To make sure that your child is ready for school is more than just getting your child accepted at a preschool or primary school at age 6 or 7. Age is only one of the factors that are involved in determining if your child is ready for school. Parents or guardians should make sure that children are prepared in the following ways:
- Emotional: The child must have some ability to control their emotions and must be reasonably independent, confident and able to adapt to being separated from their current caregiver. A period of adjustment is normal, such as crying for the first few days or weeks when starting Grade R or Grade 1.
- Physical: Your child should be able to do some physical activity such as running, walking, ball catching, etc. Prepare your child for school by teaching them how to hold and use pencils, cutlery, scissors, etc. They must also be able to use the bathroom unassisted.
- Social: This is all about how your child interacts with others and their environment. They should be able to communicate and share their toys with other children as well as easily join/integrate with a new group.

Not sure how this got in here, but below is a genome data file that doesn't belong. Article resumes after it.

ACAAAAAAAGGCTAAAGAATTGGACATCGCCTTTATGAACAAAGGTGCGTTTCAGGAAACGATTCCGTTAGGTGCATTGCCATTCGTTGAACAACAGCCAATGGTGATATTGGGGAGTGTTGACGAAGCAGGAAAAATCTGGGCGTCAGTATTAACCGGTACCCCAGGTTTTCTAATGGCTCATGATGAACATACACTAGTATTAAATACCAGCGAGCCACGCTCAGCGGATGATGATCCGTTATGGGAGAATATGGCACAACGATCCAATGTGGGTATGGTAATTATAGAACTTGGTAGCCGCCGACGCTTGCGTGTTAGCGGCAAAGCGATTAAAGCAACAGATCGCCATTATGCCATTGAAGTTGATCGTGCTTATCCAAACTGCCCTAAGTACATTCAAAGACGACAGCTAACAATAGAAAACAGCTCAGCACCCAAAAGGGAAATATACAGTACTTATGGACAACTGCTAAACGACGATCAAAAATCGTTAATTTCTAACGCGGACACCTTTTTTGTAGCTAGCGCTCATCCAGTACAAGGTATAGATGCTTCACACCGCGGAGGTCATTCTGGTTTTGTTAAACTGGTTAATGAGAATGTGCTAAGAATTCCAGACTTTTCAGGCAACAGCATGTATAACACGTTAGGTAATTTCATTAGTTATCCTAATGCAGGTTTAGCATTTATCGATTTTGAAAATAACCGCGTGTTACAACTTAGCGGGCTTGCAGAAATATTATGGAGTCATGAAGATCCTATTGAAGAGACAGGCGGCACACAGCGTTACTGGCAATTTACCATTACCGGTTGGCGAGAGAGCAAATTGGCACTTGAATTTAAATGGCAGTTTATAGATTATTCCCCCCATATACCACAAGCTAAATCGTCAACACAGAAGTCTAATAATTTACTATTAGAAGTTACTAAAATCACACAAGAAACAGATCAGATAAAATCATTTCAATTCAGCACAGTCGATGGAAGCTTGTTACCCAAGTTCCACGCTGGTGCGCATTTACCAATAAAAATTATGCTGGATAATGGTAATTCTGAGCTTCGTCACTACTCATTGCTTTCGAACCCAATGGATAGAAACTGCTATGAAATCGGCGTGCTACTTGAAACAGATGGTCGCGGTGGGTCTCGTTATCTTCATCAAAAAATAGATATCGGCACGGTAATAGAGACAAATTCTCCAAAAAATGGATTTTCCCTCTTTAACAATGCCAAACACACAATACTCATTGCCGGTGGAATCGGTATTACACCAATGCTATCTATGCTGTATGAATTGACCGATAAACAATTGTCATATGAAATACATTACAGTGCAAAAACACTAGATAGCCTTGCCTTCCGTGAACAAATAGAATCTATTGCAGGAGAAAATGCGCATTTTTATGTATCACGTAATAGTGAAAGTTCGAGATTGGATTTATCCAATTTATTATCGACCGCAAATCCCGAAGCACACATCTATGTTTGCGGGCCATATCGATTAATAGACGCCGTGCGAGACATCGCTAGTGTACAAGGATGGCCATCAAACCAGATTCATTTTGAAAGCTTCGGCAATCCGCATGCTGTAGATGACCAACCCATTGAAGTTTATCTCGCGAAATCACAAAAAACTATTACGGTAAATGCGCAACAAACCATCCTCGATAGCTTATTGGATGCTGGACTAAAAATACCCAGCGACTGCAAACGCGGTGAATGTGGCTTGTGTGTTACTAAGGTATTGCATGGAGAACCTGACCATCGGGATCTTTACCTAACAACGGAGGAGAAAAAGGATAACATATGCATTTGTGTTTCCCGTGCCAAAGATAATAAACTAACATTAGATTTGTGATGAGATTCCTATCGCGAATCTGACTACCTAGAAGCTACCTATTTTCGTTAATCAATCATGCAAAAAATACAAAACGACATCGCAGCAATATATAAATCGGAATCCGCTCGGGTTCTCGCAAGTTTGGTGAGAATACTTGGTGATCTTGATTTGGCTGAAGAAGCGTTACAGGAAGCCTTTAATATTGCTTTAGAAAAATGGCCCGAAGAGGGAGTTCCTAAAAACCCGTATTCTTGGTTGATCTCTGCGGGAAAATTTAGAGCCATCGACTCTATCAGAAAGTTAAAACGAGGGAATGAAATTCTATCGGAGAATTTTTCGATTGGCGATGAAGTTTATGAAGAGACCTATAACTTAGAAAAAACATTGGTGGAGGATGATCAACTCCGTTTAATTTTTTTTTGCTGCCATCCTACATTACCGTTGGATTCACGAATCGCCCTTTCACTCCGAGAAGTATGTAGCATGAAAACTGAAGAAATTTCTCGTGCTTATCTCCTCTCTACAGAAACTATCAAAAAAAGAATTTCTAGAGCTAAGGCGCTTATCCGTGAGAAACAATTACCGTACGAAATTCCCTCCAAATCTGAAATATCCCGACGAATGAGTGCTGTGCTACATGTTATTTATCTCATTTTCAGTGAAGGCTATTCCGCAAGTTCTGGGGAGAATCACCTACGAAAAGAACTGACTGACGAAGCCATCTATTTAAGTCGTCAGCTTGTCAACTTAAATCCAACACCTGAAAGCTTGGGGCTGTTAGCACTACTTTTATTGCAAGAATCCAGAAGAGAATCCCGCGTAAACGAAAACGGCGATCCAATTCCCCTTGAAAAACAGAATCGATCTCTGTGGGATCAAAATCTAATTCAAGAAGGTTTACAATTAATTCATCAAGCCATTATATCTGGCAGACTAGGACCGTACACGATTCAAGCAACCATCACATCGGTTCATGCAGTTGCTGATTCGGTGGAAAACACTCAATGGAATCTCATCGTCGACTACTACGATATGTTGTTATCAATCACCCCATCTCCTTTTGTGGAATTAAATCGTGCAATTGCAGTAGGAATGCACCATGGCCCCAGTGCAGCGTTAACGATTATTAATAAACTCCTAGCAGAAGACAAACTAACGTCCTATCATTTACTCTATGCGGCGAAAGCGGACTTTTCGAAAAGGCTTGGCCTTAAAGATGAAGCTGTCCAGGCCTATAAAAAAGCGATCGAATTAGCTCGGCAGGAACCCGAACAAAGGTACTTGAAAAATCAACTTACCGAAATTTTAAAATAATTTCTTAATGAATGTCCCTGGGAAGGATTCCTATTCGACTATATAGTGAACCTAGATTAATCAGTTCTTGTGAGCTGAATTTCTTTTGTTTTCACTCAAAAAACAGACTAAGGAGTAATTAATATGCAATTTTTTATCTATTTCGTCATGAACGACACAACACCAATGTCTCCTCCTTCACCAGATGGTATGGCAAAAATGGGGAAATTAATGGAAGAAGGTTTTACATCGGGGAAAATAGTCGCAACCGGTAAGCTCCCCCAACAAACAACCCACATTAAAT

- Language development: This includes their vocabulary, speaking and listening skills. Your child must be able to have a conversation in their home language. They should be able to express themselves so that others can understand. Basic numbers, letters, understanding the concept of time (before, after, day, night, etc.) and must be able to follow and remember the details of stories.
Your child’s readiness for Grade R and Grade 1 and their experience in their first school year, will lay the foundation for the rest of their time at school.
- Chat with your child about school – about friends, activities,
- teachers and assignments.
- Set goals – make sure they are achievable, and focus on achieving them one at a time.
- Praise your child for specific achievements – focus on your child’s strengths and celebrate progress.
- Encourage your child if they fail a test – it’s a test, your child isn’t a failure. Nurture and offer the right support and they’ll make progress.
How to support your child with reading and writing
- Make reading to your child a daily habit.
- If your child can read, let them read to you daily.